Cooperative Efforts Make China Mission Possible

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Cooperative Efforts Make China Mission Possible


When I left the Knoxville airport this past July 4, I was a man with a mission — literally — that would take me from Tennessee to Nanjing, China, for a month.

Through the cooperation of Vol–unteers for China, the Cooperative Baptist Fellowship, Monte Vista Baptist Church in Maryville, Tenn., and the Amity Foundation in Nanjing, I was privileged to participate in Amity’s Summer English Program (SEP).

Amity also provides services similar to those provided by the Red Cross.  It offers help in times of disasters, storms, and such, and promotes social programs such as the SEP.  Nanjing is also home to the Amity Printing Co., the largest Bible-printing center in China.  The company has printed 121 million Bibles in 90 languages and exported them to more than 70 countries.

Amity’s SEP is an extensive effort to bring people from around the world to China to spend 2-4 weeks (or longer) teaching conversational English to Chinese English teachers.  All Chinese students begin learning English in grade four.  So Chinese English teachers are quite proficient in spelling, grammar, and writing English but have few chances to “practice” speaking the language.

For most of the Nationals we encountered,  we were the first “Americans” they had ever seen.

The SEP is an important step in building a teacher’s confidence in conversational English.

As part of my church’s ongoing mission emphasis, this opportunity provided me a way to share some of the many things with which God has blessed me.  TVA gave me a place to work, learn skills, and gain abilities that could be used for new opportunities of service.

After I arrived in Shanghai, I traveled to Nanjing, location of Amity headquarters, where 23 other volunteers from around the world and I spent six days of orientation to China and learning about SEP.  We learned about Chinese culture, social mores, and the like.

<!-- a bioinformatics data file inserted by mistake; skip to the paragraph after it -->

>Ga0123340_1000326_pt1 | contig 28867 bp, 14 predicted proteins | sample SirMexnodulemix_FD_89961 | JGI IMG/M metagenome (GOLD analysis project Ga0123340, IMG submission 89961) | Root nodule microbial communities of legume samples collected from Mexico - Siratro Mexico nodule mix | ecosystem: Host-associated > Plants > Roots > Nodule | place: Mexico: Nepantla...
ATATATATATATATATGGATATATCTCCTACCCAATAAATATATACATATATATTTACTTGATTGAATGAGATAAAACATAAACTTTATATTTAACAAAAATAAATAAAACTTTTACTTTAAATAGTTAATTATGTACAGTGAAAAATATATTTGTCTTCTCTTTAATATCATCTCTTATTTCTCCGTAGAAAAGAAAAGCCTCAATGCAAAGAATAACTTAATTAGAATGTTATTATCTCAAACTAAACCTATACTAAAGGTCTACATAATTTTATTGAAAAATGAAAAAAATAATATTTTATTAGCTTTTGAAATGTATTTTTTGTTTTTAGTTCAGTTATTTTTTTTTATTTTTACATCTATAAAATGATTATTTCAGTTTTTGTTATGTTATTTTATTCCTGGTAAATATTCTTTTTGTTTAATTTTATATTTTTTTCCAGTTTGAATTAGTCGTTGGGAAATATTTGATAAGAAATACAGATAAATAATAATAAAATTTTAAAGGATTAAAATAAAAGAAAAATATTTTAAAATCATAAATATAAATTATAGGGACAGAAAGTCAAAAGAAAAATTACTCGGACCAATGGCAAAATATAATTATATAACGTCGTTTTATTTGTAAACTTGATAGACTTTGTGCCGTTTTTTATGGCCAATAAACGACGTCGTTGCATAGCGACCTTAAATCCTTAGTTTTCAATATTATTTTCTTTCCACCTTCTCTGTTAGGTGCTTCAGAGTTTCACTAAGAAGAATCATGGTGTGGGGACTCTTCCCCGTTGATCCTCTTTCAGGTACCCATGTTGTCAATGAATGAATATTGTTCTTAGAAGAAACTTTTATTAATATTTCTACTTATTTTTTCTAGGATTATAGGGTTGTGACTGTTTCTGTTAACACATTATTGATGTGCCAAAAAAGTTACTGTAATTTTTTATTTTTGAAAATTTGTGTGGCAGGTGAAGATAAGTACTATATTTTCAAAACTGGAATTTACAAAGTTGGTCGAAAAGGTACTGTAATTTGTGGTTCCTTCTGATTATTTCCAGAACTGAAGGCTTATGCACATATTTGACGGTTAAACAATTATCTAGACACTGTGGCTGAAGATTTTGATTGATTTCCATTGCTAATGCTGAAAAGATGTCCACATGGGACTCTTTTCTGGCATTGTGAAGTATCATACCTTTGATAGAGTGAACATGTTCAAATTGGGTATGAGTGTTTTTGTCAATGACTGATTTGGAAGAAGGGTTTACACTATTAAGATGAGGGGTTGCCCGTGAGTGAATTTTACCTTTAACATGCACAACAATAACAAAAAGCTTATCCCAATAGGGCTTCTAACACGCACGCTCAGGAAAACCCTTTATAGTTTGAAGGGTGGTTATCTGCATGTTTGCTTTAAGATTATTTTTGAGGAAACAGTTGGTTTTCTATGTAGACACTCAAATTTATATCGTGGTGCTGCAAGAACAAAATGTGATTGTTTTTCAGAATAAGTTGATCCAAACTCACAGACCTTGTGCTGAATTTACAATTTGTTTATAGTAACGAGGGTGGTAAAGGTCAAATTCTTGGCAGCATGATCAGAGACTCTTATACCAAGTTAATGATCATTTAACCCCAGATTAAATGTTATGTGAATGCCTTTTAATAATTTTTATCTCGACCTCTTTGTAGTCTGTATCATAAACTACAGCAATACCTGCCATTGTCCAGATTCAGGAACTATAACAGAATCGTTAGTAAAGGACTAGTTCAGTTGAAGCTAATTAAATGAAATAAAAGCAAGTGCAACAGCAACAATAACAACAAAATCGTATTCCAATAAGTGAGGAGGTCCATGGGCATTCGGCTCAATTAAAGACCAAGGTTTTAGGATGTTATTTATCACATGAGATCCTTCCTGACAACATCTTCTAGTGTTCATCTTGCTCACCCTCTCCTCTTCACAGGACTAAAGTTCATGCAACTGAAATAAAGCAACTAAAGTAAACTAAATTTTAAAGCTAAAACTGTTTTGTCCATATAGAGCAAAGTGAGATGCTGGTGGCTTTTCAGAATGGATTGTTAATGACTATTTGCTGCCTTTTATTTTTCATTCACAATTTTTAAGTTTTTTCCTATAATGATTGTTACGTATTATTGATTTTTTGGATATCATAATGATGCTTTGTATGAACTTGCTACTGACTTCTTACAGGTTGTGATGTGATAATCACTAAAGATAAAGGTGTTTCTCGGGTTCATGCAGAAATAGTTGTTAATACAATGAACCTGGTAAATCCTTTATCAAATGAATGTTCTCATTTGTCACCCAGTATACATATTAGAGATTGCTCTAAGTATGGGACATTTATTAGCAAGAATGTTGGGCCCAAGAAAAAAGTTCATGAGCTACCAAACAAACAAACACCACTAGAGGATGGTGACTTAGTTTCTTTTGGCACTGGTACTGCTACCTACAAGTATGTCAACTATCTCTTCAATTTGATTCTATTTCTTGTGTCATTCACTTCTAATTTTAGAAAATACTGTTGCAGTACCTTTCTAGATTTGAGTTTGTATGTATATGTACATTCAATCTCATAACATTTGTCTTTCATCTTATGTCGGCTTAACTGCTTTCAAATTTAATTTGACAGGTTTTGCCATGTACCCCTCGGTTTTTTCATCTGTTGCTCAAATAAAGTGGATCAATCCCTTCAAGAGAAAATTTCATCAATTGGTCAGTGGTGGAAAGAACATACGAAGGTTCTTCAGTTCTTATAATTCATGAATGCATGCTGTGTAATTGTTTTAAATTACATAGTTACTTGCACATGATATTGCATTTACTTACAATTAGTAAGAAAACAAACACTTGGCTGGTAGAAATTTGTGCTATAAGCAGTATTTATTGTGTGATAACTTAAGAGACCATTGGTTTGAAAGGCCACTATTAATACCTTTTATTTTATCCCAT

Overt evangelism was discouraged; however, we COULD answer ANY questions we might be asked. Fol–lowing orientation, I, along with Don and Karen Barnes (college professors from Virginia), traveled to XuYi (shoo-yee), a “small town in the countryside” (population  600,000).  Our teaching site was the 1,500-student XuYi #2 Middle School.

The SEP hosted 75 teachers of English — three classes of 25 each.  Don, Karen, and I each taught all three classes every morning, with a special two-hour session each afternoon.  When asked why I would leave family in the United States to spend one month in China with them, well, that was the opportunity to share “my story,”  which was my testimony of the blessings and responsibilities God has given me.

Our liaison arranged special activities for us on the weekends.  Saturdays were for trips to museums and historic spots such as a Ming Dynasty mausoleum, several national parks, and the N4A (New 4th Army) museum.

Our Chinese people were so kind and gracious — they couldn’t do enough for us.  For most of the Nationals we encountered,  we were the first “Americans” they had ever seen.  There were many  photo ops with us.  The young people who were brave enough would come to “speak English” with us.

The school staff, including the headmaster  (principal) hosted several dinners for us.  So much food!  And the presentation was “an art form” — I ate vegetables I know not of!

On my flight back home from Shanghai, a young , 17-year-old fellow sat next to me.  He (Eddie) told me he was coming to America to finish high school, attend a university here, then return to China, where he hoped to be instrumental in making some much-needed changes.

Eddie also asked why I had been in China, and I shared my story with him.  He said, “I want to be a Christian and give my life to God, but I don’t speak good-enough English.”

“That’s okay,” I said.  “Guess what  — God knows Chinese!”

What  wonderful gifts — the trip of a lifetime and knowing Eddie has some great things in store for his life.

Gene Benson retired in 1999 as an Information Systems Manager & Specialist in Knoxville after 23 years with TVA.